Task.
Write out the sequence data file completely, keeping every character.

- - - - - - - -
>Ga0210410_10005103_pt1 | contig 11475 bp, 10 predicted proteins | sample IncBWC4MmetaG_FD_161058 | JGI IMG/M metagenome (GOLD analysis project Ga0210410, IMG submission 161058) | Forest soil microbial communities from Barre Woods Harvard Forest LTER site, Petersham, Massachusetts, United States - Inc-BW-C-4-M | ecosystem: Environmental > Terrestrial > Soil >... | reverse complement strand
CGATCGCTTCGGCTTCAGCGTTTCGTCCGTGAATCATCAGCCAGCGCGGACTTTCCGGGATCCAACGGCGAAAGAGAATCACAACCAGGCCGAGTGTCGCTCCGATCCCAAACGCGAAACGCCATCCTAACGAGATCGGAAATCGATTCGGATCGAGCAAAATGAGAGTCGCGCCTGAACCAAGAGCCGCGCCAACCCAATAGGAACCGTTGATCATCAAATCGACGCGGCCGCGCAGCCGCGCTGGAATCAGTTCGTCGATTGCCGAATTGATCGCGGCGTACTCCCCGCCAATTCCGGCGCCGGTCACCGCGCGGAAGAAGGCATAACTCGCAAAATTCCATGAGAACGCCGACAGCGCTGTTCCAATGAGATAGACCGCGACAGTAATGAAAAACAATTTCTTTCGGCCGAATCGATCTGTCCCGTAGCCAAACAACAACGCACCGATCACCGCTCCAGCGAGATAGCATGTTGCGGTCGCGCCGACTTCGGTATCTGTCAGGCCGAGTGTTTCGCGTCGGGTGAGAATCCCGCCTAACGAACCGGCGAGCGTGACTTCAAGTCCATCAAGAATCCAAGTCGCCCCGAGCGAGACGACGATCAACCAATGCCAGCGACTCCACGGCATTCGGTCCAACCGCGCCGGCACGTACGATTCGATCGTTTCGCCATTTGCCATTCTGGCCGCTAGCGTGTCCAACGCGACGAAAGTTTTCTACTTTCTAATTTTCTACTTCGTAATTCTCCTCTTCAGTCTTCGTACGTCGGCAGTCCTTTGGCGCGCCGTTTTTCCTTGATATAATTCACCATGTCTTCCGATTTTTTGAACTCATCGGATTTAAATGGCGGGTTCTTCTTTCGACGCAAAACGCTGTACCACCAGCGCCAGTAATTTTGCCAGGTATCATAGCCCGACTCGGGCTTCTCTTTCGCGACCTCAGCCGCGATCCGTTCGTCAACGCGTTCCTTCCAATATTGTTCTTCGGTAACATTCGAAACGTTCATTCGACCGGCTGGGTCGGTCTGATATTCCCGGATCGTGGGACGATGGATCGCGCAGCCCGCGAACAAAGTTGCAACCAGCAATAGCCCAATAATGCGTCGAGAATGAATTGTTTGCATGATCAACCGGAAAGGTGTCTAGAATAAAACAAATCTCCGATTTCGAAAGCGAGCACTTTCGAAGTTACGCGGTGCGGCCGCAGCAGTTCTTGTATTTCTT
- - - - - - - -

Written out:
>Ga0210410_10005103_pt1 | contig 11475 bp, 10 predicted proteins | sample IncBWC4MmetaG_FD_161058 | JGI IMG/M metagenome (GOLD analysis project Ga0210410, IMG submission 161058) | Forest soil microbial communities from Barre Woods Harvard Forest LTER site, Petersham, Massachusetts, United States - Inc-BW-C-4-M | ecosystem: Environmental > Terrestrial > Soil >... | reverse complement strand
CGATCGCTTCGGCTTCAGCGTTTCGTCCGTGAATCATCAGCCAGCGCGGACTTTCCGGGATCCAACGGCGAAAGAGAATCACAACCAGGCCGAGTGTCGCTCCGATCCCAAACGCGAAACGCCATCCTAACGAGATCGGAAATCGATTCGGATCGAGCAAAATGAGAGTCGCGCCTGAACCAAGAGCCGCGCCAACCCAATAGGAACCGTTGATCATCAAATCGACGCGGCCGCGCAGCCGCGCTGGAATCAGTTCGTCGATTGCCGAATTGATCGCGGCGTACTCCCCGCCAATTCCGGCGCCGGTCACCGCGCGGAAGAAGGCATAACTCGCAAAATTCCATGAGAACGCCGACAGCGCTGTTCCAATGAGATAGACCGCGACAGTAATGAAAAACAATTTCTTTCGGCCGAATCGATCTGTCCCGTAGCCAAACAACAACGCACCGATCACCGCTCCAGCGAGATAGCATGTTGCGGTCGCGCCGACTTCGGTATCTGTCAGGCCGAGTGTTTCGCGTCGGGTGAGAATCCCGCCTAACGAACCGGCGAGCGTGACTTCAAGTCCATCAAGAATCCAAGTCGCCCCGAGCGAGACGACGATCAACCAATGCCAGCGACTCCACGGCATTCGGTCCAACCGCGCCGGCACGTACGATTCGATCGTTTCGCCATTTGCCATTCTGGCCGCTAGCGTGTCCAACGCGACGAAAGTTTTCTACTTTCTAATTTTCTACTTCGTAATTCTCCTCTTCAGTCTTCGTACGTCGGCAGTCCTTTGGCGCGCCGTTTTTCCTTGATATAATTCACCATGTCTTCCGATTTTTTGAACTCATCGGATTTAAATGGCGGGTTCTTCTTTCGACGCAAAACGCTGTACCACCAGCGCCAGTAATTTTGCCAGGTATCATAGCCCGACTCGGGCTTCTCTTTCGCGACCTCAGCCGCGATCCGTTCGTCAACGCGTTCCTTCCAATATTGTTCTTCGGTAACATTCGAAACGTTCATTCGACCGGCTGGGTCGGTCTGATATTCCCGGATCGTGGGACGATGGATCGCGCAGCCCGCGAACAAAGTTGCAACCAGCAATAGCCCAATAATGCGTCGAGAATGAATTGTTTGCATGATCAACCGGAAAGGTGTCTAGAATAAAACAAATCTCCGATTTCGAAAGCGAGCACTTTCGAAGTTACGCGGTGCGGCCGCAGCAGTTCTTGTATTTCTT